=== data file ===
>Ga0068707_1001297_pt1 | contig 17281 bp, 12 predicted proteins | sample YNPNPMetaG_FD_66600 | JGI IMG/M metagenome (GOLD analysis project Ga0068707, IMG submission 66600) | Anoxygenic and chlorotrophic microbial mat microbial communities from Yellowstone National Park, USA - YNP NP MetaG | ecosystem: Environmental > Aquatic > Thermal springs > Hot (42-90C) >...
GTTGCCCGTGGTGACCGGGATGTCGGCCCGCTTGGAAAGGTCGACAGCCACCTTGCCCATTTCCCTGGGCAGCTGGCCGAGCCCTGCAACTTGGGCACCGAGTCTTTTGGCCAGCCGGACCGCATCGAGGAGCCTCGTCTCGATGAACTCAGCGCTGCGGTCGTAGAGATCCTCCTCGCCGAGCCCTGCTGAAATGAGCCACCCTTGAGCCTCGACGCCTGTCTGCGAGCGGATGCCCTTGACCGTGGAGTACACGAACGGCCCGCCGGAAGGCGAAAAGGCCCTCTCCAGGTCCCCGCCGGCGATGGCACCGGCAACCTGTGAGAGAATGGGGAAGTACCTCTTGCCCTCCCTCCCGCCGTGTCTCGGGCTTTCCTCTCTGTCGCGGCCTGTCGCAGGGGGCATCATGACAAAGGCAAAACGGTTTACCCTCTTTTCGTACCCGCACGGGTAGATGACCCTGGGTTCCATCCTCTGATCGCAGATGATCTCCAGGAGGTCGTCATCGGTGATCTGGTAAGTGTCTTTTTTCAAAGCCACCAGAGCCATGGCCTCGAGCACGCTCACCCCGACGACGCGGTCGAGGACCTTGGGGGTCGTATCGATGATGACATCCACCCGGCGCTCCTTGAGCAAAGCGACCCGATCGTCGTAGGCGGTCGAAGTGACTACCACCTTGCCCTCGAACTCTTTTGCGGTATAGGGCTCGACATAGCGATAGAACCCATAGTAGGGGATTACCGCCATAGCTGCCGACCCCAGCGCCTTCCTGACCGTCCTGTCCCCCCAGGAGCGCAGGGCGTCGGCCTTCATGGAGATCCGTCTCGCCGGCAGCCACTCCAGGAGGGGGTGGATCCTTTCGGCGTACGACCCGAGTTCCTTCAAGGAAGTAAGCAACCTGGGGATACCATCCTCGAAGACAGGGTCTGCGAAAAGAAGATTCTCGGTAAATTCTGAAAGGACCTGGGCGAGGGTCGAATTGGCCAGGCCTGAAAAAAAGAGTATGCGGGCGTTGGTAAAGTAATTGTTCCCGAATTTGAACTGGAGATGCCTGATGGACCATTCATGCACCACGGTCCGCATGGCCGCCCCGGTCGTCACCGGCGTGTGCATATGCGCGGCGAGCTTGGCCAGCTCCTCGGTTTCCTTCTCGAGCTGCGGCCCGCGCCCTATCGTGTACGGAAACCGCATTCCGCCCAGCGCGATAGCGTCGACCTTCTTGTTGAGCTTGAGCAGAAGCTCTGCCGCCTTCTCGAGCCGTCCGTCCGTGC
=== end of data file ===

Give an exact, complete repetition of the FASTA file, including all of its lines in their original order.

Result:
>Ga0068707_1001297_pt1 | contig 17281 bp, 12 predicted proteins | sample YNPNPMetaG_FD_66600 | JGI IMG/M metagenome (GOLD analysis project Ga0068707, IMG submission 66600) | Anoxygenic and chlorotrophic microbial mat microbial communities from Yellowstone National Park, USA - YNP NP MetaG | ecosystem: Environmental > Aquatic > Thermal springs > Hot (42-90C) >...
GTTGCCCGTGGTGACCGGGATGTCGGCCCGCTTGGAAAGGTCGACAGCCACCTTGCCCATTTCCCTGGGCAGCTGGCCGAGCCCTGCAACTTGGGCACCGAGTCTTTTGGCCAGCCGGACCGCATCGAGGAGCCTCGTCTCGATGAACTCAGCGCTGCGGTCGTAGAGATCCTCCTCGCCGAGCCCTGCTGAAATGAGCCACCCTTGAGCCTCGACGCCTGTCTGCGAGCGGATGCCCTTGACCGTGGAGTACACGAACGGCCCGCCGGAAGGCGAAAAGGCCCTCTCCAGGTCCCCGCCGGCGATGGCACCGGCAACCTGTGAGAGAATGGGGAAGTACCTCTTGCCCTCCCTCCCGCCGTGTCTCGGGCTTTCCTCTCTGTCGCGGCCTGTCGCAGGGGGCATCATGACAAAGGCAAAACGGTTTACCCTCTTTTCGTACCCGCACGGGTAGATGACCCTGGGTTCCATCCTCTGATCGCAGATGATCTCCAGGAGGTCGTCATCGGTGATCTGGTAAGTGTCTTTTTTCAAAGCCACCAGAGCCATGGCCTCGAGCACGCTCACCCCGACGACGCGGTCGAGGACCTTGGGGGTCGTATCGATGATGACATCCACCCGGCGCTCCTTGAGCAAAGCGACCCGATCGTCGTAGGCGGTCGAAGTGACTACCACCTTGCCCTCGAACTCTTTTGCGGTATAGGGCTCGACATAGCGATAGAACCCATAGTAGGGGATTACCGCCATAGCTGCCGACCCCAGCGCCTTCCTGACCGTCCTGTCCCCCCAGGAGCGCAGGGCGTCGGCCTTCATGGAGATCCGTCTCGCCGGCAGCCACTCCAGGAGGGGGTGGATCCTTTCGGCGTACGACCCGAGTTCCTTCAAGGAAGTAAGCAACCTGGGGATACCATCCTCGAAGACAGGGTCTGCGAAAAGAAGATTCTCGGTAAATTCTGAAAGGACCTGGGCGAGGGTCGAATTGGCCAGGCCTGAAAAAAAGAGTATGCGGGCGTTGGTAAAGTAATTGTTCCCGAATTTGAACTGGAGATGCCTGATGGACCATTCATGCACCACGGTCCGCATGGCCGCCCCGGTCGTCACCGGCGTGTGCATATGCGCGGCGAGCTTGGCCAGCTCCTCGGTTTCCTTCTCGAGCTGCGGCCCGCGCCCTATCGTGTACGGAAACCGCATTCCGCCCAGCGCGATAGCGTCGACCTTCTTGTTGAGCTTGAGCAGAAGCTCTGCCGCCTTCTCGAGCCGTCCGTCCGTGC